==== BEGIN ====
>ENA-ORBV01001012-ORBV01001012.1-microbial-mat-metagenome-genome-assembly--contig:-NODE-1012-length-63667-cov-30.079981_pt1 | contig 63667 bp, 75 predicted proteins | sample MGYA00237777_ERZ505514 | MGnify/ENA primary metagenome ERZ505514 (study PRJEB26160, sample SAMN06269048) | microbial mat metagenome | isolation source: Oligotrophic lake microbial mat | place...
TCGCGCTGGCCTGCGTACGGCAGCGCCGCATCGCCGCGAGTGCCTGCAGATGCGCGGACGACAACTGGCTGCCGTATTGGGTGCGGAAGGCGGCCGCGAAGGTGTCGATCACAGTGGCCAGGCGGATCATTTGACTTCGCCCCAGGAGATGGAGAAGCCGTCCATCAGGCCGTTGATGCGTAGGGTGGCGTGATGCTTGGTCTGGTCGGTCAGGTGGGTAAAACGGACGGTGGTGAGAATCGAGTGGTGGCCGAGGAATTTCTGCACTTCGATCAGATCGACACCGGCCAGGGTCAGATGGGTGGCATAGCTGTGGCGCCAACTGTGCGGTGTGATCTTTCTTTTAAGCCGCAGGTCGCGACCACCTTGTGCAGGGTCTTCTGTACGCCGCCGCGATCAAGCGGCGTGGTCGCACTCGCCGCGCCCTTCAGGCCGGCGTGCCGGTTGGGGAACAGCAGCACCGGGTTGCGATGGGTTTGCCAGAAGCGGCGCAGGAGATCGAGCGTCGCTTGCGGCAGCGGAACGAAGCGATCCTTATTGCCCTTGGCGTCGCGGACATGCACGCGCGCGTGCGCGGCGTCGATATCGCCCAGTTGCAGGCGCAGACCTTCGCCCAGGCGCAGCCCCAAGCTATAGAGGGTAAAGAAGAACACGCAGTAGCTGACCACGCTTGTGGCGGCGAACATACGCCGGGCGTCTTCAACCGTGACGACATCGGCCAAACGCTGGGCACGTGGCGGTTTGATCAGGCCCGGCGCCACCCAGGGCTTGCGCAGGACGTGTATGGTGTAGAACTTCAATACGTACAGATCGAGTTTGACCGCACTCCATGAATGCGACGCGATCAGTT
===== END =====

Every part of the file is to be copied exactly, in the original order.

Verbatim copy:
>ENA-ORBV01001012-ORBV01001012.1-microbial-mat-metagenome-genome-assembly--contig:-NODE-1012-length-63667-cov-30.079981_pt1 | contig 63667 bp, 75 predicted proteins | sample MGYA00237777_ERZ505514 | MGnify/ENA primary metagenome ERZ505514 (study PRJEB26160, sample SAMN06269048) | microbial mat metagenome | isolation source: Oligotrophic lake microbial mat | place...
TCGCGCTGGCCTGCGTACGGCAGCGCCGCATCGCCGCGAGTGCCTGCAGATGCGCGGACGACAACTGGCTGCCGTATTGGGTGCGGAAGGCGGCCGCGAAGGTGTCGATCACAGTGGCCAGGCGGATCATTTGACTTCGCCCCAGGAGATGGAGAAGCCGTCCATCAGGCCGTTGATGCGTAGGGTGGCGTGATGCTTGGTCTGGTCGGTCAGGTGGGTAAAACGGACGGTGGTGAGAATCGAGTGGTGGCCGAGGAATTTCTGCACTTCGATCAGATCGACACCGGCCAGGGTCAGATGGGTGGCATAGCTGTGGCGCCAACTGTGCGGTGTGATCTTTCTTTTAAGCCGCAGGTCGCGACCACCTTGTGCAGGGTCTTCTGTACGCCGCCGCGATCAAGCGGCGTGGTCGCACTCGCCGCGCCCTTCAGGCCGGCGTGCCGGTTGGGGAACAGCAGCACCGGGTTGCGATGGGTTTGCCAGAAGCGGCGCAGGAGATCGAGCGTCGCTTGCGGCAGCGGAACGAAGCGATCCTTATTGCCCTTGGCGTCGCGGACATGCACGCGCGCGTGCGCGGCGTCGATATCGCCCAGTTGCAGGCGCAGACCTTCGCCCAGGCGCAGCCCCAAGCTATAGAGGGTAAAGAAGAACACGCAGTAGCTGACCACGCTTGTGGCGGCGAACATACGCCGGGCGTCTTCAACCGTGACGACATCGGCCAAACGCTGGGCACGTGGCGGTTTGATCAGGCCCGGCGCCACCCAGGGCTTGCGCAGGACGTGTATGGTGTAGAACTTCAATACGTACAGATCGAGTTTGACCGCACTCCATGAATGCGACGCGATCAGTT